The Paris Review

Six Hundred Thousand Faces

What Gershom Scholem’s take on Jewish mysticism can teach us now.

Gershom Scholem

In the wake of so much political turmoil, we’re hungry for books that diagnose our broken world: books that lay out a grand ethical program and claw back some hope for humanity. Online, I’ve noticed a loose reading list coalescing. We’ve called on Hannah Arendt, who cut into the heart of evil and found a weak organ of banality instead of an engine of diabolic creativity; Walter Benjamin and his “weak messianic power,” which inspired us with the latent energy of history’s failed revolutions; the totalitarian gloom of 1984 and The Handmaid’s Tale; the grim prescience of Richard Rorty’s Achieving Our Country. Surely, the thinking goes, we could be saved if we find the proper pattern, fitting our dismal and uncertain present to the prescriptions of history.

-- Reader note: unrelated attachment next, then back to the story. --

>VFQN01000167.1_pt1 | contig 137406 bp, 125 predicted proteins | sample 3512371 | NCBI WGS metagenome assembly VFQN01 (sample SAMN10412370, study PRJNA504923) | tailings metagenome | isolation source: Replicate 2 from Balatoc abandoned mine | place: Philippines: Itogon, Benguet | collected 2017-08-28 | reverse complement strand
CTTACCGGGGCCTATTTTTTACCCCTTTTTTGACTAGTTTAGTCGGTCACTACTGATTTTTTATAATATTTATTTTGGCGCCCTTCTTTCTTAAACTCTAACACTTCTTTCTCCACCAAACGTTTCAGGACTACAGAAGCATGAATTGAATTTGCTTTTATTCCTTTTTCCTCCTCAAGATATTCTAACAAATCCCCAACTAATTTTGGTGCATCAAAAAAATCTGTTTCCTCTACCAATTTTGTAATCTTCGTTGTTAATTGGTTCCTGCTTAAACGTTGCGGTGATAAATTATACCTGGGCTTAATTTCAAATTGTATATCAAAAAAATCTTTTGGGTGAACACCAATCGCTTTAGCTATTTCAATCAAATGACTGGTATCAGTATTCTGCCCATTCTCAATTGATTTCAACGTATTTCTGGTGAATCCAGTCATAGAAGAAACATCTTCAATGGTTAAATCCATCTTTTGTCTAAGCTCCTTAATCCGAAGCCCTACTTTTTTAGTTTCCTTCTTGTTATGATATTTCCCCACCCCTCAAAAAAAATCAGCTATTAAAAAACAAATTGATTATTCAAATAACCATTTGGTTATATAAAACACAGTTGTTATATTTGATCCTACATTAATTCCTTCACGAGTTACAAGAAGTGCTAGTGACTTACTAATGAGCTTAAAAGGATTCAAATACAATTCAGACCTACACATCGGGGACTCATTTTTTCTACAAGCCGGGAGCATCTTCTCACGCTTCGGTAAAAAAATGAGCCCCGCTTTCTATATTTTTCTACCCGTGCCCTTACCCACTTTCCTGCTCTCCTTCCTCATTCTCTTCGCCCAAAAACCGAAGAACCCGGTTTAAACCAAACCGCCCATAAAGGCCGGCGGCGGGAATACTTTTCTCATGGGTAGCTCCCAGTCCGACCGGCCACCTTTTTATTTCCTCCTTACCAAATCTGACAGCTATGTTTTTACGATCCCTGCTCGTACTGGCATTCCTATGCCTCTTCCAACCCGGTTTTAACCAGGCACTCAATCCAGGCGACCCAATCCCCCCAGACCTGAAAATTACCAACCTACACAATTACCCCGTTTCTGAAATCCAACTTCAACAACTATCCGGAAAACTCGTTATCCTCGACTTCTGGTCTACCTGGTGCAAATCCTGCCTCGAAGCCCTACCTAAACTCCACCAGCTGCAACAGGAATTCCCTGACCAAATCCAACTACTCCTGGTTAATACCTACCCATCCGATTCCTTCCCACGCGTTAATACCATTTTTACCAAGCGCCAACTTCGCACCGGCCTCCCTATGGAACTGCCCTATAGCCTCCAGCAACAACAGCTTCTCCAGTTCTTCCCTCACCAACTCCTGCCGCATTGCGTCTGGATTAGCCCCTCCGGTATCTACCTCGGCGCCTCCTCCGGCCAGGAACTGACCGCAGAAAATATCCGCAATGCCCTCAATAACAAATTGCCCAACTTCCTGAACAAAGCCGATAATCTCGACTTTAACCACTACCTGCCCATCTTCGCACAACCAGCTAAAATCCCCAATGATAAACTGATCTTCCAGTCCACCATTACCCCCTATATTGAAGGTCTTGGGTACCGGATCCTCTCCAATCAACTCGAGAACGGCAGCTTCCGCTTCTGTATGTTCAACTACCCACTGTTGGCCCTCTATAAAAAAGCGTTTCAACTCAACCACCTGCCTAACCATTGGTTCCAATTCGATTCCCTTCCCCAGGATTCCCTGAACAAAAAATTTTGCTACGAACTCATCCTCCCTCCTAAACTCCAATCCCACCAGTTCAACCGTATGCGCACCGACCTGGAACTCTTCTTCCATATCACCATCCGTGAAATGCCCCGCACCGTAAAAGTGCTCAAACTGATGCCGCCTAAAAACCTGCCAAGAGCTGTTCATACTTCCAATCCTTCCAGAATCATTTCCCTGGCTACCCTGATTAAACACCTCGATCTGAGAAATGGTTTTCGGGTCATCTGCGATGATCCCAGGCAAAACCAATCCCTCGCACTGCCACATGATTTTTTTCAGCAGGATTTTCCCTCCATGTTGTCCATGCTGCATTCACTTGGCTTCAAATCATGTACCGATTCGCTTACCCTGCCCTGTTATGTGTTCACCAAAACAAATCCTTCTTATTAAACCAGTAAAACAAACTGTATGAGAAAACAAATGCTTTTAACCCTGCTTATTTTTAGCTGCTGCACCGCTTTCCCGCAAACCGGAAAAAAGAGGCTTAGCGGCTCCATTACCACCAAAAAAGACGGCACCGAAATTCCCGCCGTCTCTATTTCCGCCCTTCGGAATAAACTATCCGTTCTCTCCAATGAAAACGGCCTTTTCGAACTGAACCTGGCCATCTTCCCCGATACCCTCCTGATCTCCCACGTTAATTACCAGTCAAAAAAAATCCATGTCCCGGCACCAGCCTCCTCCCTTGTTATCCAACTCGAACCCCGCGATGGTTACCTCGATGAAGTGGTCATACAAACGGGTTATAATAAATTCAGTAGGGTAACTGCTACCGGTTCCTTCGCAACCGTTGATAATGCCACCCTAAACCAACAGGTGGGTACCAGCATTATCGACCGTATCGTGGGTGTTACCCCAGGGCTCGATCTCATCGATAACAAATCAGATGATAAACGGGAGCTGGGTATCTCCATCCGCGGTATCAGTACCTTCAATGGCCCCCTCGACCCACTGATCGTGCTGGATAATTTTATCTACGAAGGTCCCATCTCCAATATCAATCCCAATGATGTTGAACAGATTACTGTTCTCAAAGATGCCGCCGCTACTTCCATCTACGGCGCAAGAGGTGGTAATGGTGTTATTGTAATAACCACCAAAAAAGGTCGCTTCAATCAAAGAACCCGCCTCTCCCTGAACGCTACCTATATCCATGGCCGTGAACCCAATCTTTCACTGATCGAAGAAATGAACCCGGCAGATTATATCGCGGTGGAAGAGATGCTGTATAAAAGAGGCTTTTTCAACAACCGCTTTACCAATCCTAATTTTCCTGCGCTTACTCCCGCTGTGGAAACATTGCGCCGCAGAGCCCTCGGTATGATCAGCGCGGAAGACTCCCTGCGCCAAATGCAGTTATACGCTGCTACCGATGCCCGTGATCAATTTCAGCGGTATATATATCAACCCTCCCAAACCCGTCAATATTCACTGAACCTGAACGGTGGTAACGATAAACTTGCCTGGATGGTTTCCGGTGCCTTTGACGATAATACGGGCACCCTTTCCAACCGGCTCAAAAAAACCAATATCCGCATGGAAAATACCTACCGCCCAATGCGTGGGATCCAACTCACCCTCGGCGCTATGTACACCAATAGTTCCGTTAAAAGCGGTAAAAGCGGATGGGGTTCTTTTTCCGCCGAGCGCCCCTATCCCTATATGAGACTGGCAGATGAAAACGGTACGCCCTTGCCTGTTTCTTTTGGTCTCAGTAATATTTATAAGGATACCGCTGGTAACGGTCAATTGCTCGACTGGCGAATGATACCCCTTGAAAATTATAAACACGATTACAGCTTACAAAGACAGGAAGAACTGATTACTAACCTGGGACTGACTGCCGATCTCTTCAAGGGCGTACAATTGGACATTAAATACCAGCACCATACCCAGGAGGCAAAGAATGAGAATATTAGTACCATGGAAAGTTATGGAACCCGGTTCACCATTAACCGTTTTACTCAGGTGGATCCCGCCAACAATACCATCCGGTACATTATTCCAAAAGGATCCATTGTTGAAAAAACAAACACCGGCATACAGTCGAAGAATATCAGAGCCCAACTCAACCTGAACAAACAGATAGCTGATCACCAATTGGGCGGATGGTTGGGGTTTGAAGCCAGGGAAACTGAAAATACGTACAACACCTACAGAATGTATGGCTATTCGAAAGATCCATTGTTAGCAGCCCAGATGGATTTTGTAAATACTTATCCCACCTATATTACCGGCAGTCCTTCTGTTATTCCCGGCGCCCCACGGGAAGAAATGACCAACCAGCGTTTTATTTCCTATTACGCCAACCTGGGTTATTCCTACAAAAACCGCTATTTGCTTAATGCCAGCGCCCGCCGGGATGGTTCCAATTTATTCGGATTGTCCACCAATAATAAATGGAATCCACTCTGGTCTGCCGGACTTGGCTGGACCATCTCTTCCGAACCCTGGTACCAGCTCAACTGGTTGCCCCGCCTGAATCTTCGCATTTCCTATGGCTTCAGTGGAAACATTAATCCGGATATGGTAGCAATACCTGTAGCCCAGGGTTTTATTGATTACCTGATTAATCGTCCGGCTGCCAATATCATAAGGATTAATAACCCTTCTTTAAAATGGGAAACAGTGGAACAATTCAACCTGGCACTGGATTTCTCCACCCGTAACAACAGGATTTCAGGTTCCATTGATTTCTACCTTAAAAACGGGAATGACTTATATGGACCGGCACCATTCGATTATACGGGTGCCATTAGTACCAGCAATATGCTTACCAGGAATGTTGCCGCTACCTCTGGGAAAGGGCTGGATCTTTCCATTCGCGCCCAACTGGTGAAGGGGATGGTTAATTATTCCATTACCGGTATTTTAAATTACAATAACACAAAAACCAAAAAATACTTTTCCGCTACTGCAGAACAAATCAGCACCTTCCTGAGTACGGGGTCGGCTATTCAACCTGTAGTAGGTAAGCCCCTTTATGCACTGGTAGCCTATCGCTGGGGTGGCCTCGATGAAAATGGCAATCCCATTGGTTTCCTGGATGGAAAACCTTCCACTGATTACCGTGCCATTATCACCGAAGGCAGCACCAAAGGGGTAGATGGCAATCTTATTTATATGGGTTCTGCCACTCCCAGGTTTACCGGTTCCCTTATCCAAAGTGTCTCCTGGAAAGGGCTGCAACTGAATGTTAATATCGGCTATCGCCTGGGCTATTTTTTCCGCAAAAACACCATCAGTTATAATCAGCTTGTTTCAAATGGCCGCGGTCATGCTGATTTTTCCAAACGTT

In Gershom Scholem, the historian who popularized the study of Kabbalistic and Messianic movements in Judaism, I’ve found a

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